According to the data collected, 72.5% of the people used international brands of which 60 were male and 85 were females. 18.5% of the people questioned claimed to use international brands occasionally, whereas, 9.1% of the people claimed not to use global brands at all. As indicated in the pie charts above,18.5% of the people who used the global brands sometimes included 28 males and 9 females, and those who did not use the global brands consisted of 12 males and 6 females.
The purpose of this question was to evaluate and discover how important a factor such as price is in determining whether the consumers would go for the domestic brand or stick to the global one if both the products were in the same price range. The results found out that 76% of the consumers would go for the international brands whereas 24% would still purchase the domestic ones.
This question was asked to discover how much importance the youth lay on the country of origin as a factor when making a purchase. The results revealed far different results compared to what had been stated by the review of previous researches done. As indicated in the graph, the youth was found to be mailnly ignorant of the country in which the brand was manufactured. Majority of the consumers (76% males and 88% females) did not consider it as significant a factor as to affect his or her purchase decision.
The results to these two questions confirmed the general perception that exists in our society, that is, the global are purchased as a status symbol.
The youth mainly bought foreign branded products to be able to fit in a particular social group. This occurs largely because peer pressure tends to be high at this age, and most of the people find themselves being victims of inferiority complexes. The results to the first of these questions indicated that on average 75% of the youth (71 males and 79 females) purchased the international and local brands as a status symbol. These results were further enhanced by the results to the next question, which showed that 72% of the males and 68% of the females did, infact, believe that the people purchased the international brands to be able to fit in a particular social group.
The table above compares the means of the different factors in influencing consumer preferences of the global brands over the local ones. The means, expressed in percentages, indicates that amongst all the factors, the quality of the branded product was considered the most important factor in shaping the consumers’ purchase decision. The current trends and fashion were found to be just as important, but the price of the product was not found to be more important than the prevailing fashion and styles.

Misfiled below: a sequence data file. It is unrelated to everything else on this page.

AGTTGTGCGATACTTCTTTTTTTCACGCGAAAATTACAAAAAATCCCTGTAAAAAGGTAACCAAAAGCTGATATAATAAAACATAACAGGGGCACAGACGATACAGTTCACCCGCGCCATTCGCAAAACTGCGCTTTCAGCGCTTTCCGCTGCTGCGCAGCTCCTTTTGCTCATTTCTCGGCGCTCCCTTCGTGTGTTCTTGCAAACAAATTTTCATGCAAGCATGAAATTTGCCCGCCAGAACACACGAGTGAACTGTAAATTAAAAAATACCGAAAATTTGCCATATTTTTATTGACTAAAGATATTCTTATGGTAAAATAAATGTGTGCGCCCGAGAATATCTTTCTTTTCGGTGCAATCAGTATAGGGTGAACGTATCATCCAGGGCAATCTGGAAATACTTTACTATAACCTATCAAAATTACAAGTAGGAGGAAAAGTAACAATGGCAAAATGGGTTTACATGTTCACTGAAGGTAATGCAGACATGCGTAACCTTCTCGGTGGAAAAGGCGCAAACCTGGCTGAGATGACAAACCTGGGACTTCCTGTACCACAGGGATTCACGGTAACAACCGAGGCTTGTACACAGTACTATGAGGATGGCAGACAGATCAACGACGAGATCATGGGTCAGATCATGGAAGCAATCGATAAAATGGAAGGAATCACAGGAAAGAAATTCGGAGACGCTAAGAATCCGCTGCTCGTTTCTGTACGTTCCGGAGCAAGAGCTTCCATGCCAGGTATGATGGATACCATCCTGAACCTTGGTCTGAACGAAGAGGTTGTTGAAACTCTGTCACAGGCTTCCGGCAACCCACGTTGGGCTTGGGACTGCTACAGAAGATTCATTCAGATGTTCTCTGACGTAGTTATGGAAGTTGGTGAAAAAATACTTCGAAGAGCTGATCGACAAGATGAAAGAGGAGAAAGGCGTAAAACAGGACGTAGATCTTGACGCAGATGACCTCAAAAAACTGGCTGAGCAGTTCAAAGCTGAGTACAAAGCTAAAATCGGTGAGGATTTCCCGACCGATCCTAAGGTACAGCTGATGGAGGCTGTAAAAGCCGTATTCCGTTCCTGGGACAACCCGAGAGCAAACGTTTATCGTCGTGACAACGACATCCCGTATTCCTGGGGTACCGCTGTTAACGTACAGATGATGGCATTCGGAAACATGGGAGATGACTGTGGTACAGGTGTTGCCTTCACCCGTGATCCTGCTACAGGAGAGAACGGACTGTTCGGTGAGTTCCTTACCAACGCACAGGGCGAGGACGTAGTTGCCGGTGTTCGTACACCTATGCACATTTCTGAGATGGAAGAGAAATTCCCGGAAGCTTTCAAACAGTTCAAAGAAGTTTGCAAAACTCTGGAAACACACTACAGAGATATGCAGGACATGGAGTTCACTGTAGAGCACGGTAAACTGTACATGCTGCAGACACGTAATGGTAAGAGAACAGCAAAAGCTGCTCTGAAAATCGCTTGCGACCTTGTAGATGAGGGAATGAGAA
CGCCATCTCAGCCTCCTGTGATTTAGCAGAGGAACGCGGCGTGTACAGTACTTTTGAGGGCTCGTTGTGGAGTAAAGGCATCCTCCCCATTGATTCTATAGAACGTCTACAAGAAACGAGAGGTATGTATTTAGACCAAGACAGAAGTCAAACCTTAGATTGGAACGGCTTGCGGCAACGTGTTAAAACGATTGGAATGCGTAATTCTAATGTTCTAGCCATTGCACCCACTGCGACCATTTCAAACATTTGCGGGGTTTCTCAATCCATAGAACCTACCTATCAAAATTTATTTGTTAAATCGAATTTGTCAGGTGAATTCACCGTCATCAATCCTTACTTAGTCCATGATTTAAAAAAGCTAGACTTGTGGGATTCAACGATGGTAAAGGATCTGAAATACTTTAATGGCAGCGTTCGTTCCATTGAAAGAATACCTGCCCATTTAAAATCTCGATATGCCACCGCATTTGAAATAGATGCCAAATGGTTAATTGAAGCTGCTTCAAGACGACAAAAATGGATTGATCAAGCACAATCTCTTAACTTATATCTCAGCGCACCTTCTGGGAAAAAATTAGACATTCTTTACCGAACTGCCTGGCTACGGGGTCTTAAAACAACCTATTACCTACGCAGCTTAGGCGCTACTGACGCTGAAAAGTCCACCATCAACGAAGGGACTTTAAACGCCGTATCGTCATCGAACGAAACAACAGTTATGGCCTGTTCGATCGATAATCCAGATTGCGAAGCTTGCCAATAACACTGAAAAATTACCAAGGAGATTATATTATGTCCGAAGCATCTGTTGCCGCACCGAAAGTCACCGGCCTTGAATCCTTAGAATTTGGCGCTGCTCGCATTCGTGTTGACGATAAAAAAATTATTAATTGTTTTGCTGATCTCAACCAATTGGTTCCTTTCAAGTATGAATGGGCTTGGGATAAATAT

The reason why 85% of the people decide to buy a particular brand was mainly because it was reflective of the ongoing fashion and there were only 5% people on average, who did not give importance to the ongoing fashion when purchasing a product. The results revealed that price was rated as the third most important factor in influencing consumer choice, whereas the quality of the product was considered the most significant, followed by the current trends and fashion.
Country of origin, as a factor in influencing consumers’ choice of the brand was hardly a significant factor, since 82% of the people, on, average claimed that they did not consider which country a product is manufactured in when making purchase decisions. Only 4.5% people, on average, claimed that they do consider the country of origin when purchasing a brand. The ethnocentrism factor was considered by 60% of the people questioned. This indicates that most of the people believed that as a Pakistani we should buy our local brands rather than giving preference to the global brands, however, this was what they believed to be the ideal scenario.
In practice, our people, especially the females were found to be extremely prone to the global brands. According to our findings, 78% of the females were not willing to even substitute the global brand with a domestic if the foreign brand is not available. The males, however, were not found to be that prone to the foreign brand.
The results also show that status symbol is also perceived to be a major factor in shaping consumer purchase decisions. The above table reveals that 75% of the people linked the branded product with their social status when actually purchasing it. The table provides a summary and ratings of the factors influencing consumer preferences of the national or international brand.